To begin, I’ll need something to animate, so here’s my assembly:
The intention is to have the boat pull into harbour and the package be lowered onto it. We’ll also have a vehicle drive past on the road behind just to make the animation a little more interesting. Bonus points for anyone who can name the car!
First step is to prepare the assembly for animation by adding in appropriate mates, the intention here is to limit the axis of freedom in the components we want to animate. In my assembly this is the boat and the car. As you can see in the images below I've mated the boat to a sketch line defining the path I want it to follow. For the car, I've mated the tyres to the road to stop it floating away when I try to move it.
Now the assembly is prepared we can begin work on the animation itself. We begin by ‘right clicking’ on the model tab and selecting ‘Create new Motion Study’ if no motion study tab is present. By switching over to the Motion Study tab the interface used to create animations is visible. There are two main tools that are used here: the vertical time bar and the component ‘keys’, these tools are highlighted in the image below
A top tip here is to ensure the ‘Autokey’ functionality is enabled. This automatically creates keys in relation to where we have our time bar placed. The purpose of this function will become clearer when I begin to move my components around.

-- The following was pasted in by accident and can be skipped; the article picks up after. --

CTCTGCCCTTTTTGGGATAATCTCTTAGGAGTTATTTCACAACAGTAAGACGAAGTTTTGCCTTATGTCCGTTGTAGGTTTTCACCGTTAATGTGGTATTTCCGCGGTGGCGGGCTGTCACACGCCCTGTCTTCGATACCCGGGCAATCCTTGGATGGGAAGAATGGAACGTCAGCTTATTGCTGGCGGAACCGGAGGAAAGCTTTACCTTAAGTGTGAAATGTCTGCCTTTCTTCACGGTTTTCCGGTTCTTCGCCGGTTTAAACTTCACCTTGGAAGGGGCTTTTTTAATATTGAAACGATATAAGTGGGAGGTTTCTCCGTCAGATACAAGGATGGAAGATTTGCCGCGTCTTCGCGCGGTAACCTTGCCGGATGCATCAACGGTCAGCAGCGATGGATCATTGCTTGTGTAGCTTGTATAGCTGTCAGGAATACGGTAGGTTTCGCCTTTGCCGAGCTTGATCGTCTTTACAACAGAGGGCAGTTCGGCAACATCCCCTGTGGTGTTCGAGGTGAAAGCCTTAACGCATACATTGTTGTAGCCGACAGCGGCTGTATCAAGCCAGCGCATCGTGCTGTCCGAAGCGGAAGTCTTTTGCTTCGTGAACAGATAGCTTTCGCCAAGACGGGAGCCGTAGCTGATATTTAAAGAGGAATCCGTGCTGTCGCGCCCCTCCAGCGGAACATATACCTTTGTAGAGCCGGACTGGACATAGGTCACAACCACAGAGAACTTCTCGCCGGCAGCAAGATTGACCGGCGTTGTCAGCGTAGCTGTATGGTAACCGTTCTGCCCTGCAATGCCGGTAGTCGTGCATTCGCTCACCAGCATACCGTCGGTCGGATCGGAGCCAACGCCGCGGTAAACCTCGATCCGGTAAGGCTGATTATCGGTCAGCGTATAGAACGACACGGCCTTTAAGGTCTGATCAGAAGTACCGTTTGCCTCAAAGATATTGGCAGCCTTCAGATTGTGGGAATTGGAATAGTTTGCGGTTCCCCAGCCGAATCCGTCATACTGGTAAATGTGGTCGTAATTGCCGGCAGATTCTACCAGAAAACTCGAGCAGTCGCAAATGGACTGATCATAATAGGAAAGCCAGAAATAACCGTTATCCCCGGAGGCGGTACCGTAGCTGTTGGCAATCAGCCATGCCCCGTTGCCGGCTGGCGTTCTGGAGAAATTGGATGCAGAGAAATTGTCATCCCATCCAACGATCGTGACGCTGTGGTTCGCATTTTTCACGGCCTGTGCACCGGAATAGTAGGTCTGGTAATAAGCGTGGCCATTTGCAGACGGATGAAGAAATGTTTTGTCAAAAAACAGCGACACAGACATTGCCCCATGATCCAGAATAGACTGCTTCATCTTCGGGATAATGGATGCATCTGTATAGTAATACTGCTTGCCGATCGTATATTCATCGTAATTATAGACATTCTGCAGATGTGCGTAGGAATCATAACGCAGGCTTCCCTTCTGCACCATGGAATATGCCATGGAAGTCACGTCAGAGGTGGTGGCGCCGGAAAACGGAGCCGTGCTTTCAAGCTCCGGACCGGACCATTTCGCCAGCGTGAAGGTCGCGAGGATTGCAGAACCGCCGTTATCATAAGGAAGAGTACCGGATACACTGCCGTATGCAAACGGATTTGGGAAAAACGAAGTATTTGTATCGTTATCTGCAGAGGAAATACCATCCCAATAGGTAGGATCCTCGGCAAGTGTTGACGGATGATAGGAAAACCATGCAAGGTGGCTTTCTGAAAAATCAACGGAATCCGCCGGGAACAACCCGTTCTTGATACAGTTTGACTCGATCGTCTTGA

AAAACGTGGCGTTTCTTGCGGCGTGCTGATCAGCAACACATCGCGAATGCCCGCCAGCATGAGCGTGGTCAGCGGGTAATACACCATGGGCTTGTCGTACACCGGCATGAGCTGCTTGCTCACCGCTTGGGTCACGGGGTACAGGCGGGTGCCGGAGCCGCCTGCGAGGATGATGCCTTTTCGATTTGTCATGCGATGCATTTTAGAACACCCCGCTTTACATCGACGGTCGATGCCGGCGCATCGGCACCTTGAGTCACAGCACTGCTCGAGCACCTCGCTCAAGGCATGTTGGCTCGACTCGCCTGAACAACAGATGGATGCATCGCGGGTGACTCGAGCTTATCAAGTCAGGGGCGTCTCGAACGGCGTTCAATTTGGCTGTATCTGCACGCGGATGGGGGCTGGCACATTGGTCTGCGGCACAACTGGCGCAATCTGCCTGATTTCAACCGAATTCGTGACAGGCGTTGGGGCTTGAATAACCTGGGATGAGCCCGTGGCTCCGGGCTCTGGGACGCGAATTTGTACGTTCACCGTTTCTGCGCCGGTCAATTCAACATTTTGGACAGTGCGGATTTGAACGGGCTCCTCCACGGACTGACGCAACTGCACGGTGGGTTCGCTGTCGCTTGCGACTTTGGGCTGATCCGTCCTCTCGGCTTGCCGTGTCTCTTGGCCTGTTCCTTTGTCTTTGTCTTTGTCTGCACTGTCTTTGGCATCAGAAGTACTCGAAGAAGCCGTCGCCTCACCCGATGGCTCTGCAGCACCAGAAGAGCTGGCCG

I can now start to define the movement of the components in my animation. This is achieved by firstly moving the time bar to the desired postion, then simply moving the component in the graphics area. An example of this is shown below, firstly I move my time bar to 13 seconds, then move the boat to where I want it to be at 13 seconds.
The same process is then repeated for the car and boat package. A good tip if you have difficulty controlling the movement is to ‘right click’ and select ‘move with triad’ as I do in the images below where I move the car along the road and lower the package onto the boat. Notice I set the package to begin lowering at 13 seconds, this is achieved by simply dragging the start key to the desired time location.
The last thing left to do is set up some appropriate orientations for viewing the animation from. This is achieved by positioning the orientation where desired, placing the time bar where you want that specific view to be used, right clicking and selecting ‘place key’.
Once you have your view orientations established make use of the ‘recalculate’ button to update your study and preview your animation and that’s it! You’ve created an animation. Use the save button when your happy with the results.
When saving you have extensive control over the output with the ability to define file type, aspect ratio, frames rate and so on. Additionally, you have a choice of renderer, with the ability to use either the standard SolidWorks screen or if available, Photoview.
Check out the animation I created in the process of creating this blog in the video below: